Ball Lightning

Ball Lightning

Ball LightningBall Lightning by Liu Cixin
My rating: 3.5 of 5 stars

In Ball Lightning, Cixin Liu greatly examined the effects of obsession with science and weaponry.

I’m a fan of Cixin Liu’s Remembrance of Earth Past trilogy. The second book in that series, The Dark Forest remains in my personal top three sci-fi novels of all time and will most likely stay there for a very long time. Plus, the fact that Ball Lightning is translated by Joel Martinsen, the same translator of The Dark Forest, made me eager to read this one.

Picture: Ball Lightning Chinese cover

“The key to a wonderful life is a fascination with something.”

But then what happened when that fascination turns into an obsession? The story starts when Chen’s parents are incinerated by a blast of ball lightning right before his eyes. After this event, Chen immediately decided to devote his entire life to unravel the secret behind the occurrence of the ball lightning. Science, physics, and the theme of obsession with something is the core of the story in the novel. Cixin Liu did a great job on the story, themes exploration, and science aspect of the book. Reading Liu’s books, even though it’s hard sci-fi and I didn’t understand some parts, always felt thought-provoking and quite easy to follow. Cixin Liu isn’t merciless like Hannu Rajaniemi. In my opinion, the lack of exposition in Rajaniemi’s Jean le Flambeur series was brutal, ten times worse than Malazan Book of the Fallen; this could totally be because I’m better versed in reading fantasy than sci-fi though. However, Liu prepared some time to explain the scientific parts he’s talking about in detail so I didn’t feel completely lost. In order words, Cixin Liu backed all his theories with exposure and that’s something I highly appreciate in the hard sci-fi genre.

“That’s what scientific research is. Every step you’ve taken, no matter how absurd, is a necessary one.”

The downsides to this book to me are the same as the flaws I found in The Three-Body Problem: the characterizations were completely neglected. Even though the story was mostly told in first person narration, the characterizations were still flat. This isn’t like Dark Forest or Death’s End where Cixin Liu utilized a more evident character-driven narration; science and physics are top priorities here. There was only one memorable character inside this book and that was only because I’ve read the Remembrance of Earth’s Past trilogy. Not only the characterizations were lacking, the storytelling direction was also quite damaging to the pacing of the book. There were two occasions in the book where the character was telling his/her story; this was done in a lecture form of narrative. I’m talking about ONE dialogue that goes on for almost an entire chapter without a single break or attention to the environment/characters surrounding the storyteller. It was extremely boring and tedious; to me, it totally felt like being forced to attend a lesson where the teacher talked about his/her life in full detail but we, as the student had to remain in absolute silence both verbally and physically.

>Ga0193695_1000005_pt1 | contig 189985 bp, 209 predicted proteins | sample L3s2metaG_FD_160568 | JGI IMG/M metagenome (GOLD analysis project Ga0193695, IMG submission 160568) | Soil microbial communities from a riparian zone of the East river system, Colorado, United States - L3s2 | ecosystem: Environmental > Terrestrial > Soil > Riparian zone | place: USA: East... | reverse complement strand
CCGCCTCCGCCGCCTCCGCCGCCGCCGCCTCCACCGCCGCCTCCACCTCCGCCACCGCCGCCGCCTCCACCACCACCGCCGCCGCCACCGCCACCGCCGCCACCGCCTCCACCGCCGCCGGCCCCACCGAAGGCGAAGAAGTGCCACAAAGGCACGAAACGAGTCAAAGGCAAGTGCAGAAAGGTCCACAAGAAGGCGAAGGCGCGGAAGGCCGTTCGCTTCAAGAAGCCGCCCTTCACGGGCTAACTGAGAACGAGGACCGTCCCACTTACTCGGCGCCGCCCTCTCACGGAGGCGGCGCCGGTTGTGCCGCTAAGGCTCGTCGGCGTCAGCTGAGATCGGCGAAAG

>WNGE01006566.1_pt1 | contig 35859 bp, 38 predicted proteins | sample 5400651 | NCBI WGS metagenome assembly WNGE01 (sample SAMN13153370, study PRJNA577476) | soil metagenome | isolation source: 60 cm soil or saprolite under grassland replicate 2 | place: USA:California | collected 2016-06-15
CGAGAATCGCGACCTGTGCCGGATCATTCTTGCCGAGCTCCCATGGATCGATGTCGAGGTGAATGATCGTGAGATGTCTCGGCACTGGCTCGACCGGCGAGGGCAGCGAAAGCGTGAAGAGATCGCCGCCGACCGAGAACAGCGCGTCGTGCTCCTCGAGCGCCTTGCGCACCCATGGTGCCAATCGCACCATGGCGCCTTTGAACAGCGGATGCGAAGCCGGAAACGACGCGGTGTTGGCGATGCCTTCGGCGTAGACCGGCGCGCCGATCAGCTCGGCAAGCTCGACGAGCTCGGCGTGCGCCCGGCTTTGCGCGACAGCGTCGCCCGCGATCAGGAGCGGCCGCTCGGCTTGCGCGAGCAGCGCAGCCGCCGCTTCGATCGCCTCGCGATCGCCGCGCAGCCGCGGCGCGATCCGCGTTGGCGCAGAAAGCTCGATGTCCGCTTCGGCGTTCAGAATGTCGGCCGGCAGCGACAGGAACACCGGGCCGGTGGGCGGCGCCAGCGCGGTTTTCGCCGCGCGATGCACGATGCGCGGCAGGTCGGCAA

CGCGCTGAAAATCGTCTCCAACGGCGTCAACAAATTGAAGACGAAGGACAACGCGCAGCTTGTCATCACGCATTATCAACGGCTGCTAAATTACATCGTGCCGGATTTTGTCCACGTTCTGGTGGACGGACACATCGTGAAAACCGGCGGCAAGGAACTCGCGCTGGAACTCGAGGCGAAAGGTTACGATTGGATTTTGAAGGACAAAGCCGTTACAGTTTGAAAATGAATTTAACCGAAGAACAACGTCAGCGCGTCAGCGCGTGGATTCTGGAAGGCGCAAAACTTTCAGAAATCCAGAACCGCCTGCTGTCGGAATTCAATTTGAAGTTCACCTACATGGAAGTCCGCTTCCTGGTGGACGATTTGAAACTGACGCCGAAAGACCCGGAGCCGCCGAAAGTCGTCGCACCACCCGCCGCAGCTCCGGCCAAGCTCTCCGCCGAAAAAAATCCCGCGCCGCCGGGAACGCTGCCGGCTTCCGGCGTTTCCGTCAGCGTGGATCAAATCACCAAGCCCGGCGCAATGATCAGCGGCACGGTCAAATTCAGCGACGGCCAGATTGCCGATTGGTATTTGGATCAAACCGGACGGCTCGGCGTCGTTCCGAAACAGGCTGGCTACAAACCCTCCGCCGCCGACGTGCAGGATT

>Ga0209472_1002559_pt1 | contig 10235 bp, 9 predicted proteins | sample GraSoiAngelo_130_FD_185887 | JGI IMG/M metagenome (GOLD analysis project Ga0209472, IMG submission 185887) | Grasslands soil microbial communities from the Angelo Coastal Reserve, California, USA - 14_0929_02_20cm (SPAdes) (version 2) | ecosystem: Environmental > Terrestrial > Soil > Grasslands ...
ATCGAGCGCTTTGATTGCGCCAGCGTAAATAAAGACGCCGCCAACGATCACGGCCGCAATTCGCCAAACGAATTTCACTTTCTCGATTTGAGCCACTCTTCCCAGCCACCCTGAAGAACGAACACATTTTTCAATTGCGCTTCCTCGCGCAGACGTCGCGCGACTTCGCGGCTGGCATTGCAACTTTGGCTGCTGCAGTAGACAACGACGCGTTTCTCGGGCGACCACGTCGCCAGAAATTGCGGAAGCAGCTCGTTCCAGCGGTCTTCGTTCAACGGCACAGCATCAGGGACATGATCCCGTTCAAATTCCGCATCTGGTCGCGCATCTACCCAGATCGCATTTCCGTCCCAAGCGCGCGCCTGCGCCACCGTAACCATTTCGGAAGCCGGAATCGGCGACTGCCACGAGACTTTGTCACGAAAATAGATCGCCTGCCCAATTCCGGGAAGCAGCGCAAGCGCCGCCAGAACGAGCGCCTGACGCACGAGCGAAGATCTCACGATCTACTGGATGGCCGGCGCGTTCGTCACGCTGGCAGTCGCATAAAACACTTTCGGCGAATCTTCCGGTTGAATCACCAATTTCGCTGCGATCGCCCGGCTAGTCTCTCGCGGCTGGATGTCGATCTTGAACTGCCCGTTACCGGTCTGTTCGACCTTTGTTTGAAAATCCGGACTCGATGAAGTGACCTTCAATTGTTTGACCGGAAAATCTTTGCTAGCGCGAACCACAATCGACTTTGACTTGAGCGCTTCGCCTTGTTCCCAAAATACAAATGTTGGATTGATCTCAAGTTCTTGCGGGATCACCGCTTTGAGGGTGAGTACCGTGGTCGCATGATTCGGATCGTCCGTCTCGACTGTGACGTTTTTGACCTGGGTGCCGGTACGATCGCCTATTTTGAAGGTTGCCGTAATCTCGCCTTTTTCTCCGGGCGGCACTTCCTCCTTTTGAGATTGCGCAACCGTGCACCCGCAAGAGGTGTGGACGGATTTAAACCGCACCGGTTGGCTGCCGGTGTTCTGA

Remember, this book serves as a prequel and was written before The Three-Body Problem got published. Cixin Liu has come a long way as an author since this piece of work and I’m still looking forward to reading his newest book. If you have a great understanding of physics and you’re okay with reading a sci-fi novel that put science discussions as the main driving force of the story—at the same time neglecting its characterizations—Ball Lightning will most likely be a hit for you.

You can order the book HERE!

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2 thoughts on “Ball Lightning

    1. It’s extremely heavy on the sci-fi aspect, sometimes I wonder why I even enjoyed it when I understood like only half of the discussion xD. Thank you, Tammy!!

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